Linked by David Adams on Thu 11th Dec 2008 00:15 UTC, submitted by Brian
Slackware, Slax Slackware, the grand daddy of Linux distributions, has released a new version: Slackware 12.2. This new version runs the version of the Linux kernel. The other updates include Xfce 4.4.3, KDE 3.5.10, HAL support etc. You can get Slackware 12.2 from one of their mirrors.
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RE[3]: eee PC?
by Doc Pain on Thu 11th Dec 2008 12:53 UTC in reply to "RE[2]: eee PC?"
Doc Pain
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Slackware doesn't come with a lot of GUI control utilities, or pre-configured powersaving features. It is very much a do it yourself distro in that respect, and that's exactly what it's supposed to be.

The main advantage of this concept is that you get exactly what you install and configure - nothing more, nothing less. You end up with a well defined set of settings and applications where *you* are the one who determines what's going to happen. It is an approach that I personally do like more than "just shove in all the applications and drivers someone might eventually need, just so they're there".

That's not to say you can't configure those features yourself and install whatever you want as far as GUI controls go, you can.

It's Linux - of course you can! :-)

And since you did it yourself, it will stay working as long as you want it to--no package updates breaking your hard configuration work, etc.

Important fact for systems that are to be set up once, and then expected to keep working until alteration is exlicitely intended.

I hope I don't get flamed for saying this, it's just how I see things.

Why should you? It's a valid point of view, and I do share it. Slackware was the first Linux I used on x86 PC, and I very quickly got familiar with how things worked. Slackware was my teacher of UNIX basics - stuff you need everywhere, no matter if you're running Linux, BSD or UNIX. This basal knowledge is essential if you want to achieve something in your job (if your job is UNIX); every idiot (sorry) can install a GUI driven Linux today, but what if something fails? Then you drop back to your basics, and you're able to solve the problem on your own. That's what Slackware taught to me: diagnostics and how to solve problems. Hey, that's what people today pay me for. :-)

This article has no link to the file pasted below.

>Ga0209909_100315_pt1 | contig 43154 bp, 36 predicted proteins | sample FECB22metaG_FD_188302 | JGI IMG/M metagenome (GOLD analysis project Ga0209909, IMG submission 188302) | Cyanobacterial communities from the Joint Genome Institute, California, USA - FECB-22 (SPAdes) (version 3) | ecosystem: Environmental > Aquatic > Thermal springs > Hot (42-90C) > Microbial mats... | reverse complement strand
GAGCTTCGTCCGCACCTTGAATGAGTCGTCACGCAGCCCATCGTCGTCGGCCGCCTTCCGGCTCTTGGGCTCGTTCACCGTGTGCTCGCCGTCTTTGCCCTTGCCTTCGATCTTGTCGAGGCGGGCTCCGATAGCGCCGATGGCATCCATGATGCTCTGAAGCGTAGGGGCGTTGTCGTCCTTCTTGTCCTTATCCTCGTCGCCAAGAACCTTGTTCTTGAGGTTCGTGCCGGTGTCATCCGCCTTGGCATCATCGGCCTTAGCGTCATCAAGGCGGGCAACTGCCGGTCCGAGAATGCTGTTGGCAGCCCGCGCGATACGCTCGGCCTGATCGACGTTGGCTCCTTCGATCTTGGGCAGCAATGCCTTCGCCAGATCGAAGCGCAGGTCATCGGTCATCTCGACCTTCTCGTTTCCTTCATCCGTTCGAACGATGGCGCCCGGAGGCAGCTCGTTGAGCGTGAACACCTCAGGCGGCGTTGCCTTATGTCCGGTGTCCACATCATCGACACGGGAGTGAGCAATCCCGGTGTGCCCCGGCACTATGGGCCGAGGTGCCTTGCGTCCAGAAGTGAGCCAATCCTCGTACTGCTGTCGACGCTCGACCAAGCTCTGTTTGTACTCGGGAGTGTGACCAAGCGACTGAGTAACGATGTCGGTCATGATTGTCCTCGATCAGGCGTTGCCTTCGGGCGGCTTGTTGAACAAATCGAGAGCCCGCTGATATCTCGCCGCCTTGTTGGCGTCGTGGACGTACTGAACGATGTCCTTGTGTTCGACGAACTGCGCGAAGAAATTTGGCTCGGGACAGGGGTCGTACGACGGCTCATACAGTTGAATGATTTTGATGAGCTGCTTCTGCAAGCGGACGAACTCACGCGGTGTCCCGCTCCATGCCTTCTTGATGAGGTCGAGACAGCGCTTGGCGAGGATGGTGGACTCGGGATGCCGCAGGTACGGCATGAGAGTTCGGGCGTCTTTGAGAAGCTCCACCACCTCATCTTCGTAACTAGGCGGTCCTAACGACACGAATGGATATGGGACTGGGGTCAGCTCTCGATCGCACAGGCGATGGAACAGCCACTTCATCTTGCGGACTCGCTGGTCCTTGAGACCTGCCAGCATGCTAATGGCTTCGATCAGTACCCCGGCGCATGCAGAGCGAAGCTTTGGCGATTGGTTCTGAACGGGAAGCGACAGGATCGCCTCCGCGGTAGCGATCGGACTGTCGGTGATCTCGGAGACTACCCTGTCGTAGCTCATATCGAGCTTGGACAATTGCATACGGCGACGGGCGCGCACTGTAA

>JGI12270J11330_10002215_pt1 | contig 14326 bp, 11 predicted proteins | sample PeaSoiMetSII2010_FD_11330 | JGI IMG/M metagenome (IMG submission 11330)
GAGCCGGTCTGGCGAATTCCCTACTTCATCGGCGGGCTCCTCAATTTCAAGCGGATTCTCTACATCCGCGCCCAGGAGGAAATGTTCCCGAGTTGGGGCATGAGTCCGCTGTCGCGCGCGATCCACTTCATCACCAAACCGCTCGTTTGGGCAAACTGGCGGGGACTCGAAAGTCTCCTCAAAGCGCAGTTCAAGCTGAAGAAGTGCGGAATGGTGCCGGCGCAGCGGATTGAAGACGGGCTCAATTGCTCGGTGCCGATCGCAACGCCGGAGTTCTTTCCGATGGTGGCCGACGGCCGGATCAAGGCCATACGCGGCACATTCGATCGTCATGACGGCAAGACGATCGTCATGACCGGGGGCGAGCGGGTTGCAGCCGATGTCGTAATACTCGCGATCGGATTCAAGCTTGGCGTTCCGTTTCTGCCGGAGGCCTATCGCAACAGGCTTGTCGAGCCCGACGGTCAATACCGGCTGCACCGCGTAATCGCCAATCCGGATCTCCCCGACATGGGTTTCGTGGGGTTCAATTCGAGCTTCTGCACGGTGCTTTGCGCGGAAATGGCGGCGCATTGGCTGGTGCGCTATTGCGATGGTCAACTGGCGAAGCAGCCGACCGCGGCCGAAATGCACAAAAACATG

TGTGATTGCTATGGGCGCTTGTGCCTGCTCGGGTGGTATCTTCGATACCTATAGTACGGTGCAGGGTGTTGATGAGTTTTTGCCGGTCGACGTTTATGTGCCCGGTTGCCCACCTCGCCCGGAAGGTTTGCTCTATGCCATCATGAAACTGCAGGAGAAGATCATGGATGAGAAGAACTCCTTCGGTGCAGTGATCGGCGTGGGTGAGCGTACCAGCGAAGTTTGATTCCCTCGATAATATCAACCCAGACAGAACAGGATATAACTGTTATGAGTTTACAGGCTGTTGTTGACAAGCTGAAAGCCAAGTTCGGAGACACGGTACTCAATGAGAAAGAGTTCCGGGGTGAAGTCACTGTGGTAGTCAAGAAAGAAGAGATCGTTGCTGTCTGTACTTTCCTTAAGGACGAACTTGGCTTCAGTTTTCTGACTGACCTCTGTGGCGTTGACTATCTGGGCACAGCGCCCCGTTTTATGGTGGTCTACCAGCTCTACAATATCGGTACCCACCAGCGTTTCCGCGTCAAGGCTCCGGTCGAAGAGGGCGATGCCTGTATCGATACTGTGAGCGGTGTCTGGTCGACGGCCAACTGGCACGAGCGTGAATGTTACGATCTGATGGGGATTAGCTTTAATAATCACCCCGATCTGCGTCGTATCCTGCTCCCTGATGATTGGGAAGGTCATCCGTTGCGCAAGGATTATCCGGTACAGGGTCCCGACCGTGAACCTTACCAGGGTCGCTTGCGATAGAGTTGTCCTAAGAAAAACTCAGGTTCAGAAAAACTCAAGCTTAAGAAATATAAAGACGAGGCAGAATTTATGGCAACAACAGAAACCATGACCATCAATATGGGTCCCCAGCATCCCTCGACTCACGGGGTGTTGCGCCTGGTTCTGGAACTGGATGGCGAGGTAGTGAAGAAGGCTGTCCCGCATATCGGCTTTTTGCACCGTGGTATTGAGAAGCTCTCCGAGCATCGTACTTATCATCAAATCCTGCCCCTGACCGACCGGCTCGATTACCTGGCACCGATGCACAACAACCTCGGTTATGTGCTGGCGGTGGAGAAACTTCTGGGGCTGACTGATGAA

Slackware is the most BSD-ish (is that a word?) of the Linux distributions around and always has been--from its tgz-based package system to its BSD-style init scripts.

Because BSD (esp. FreeBSD) is my main OS, I like Slackware for the fact that I don't need to search around for configuration files, init scripts and program locations. Allthough Slackware is a Linux (and not a BSD with a standardized base OS environment), it's moved quite into the direction you mentioned, and that makes the life of system administrators easier.

Probably one of the reasons, maybe even the big reason, I love it. It takes a bit to configure but afterward it just stays completely out of your way, just like *BSD does--it most closely resembles OpenBSD in its configuration files and init scripts.

And isn't that what an OS is supposed to do? Keep the stuff running, keep out of your way and let you do your work or fun? In my opinion, Slackware achieves these goals very well.

Having said this, I love to hear any further development of this excellent Linux distribution. I'll always have a spare PC left to try it out.

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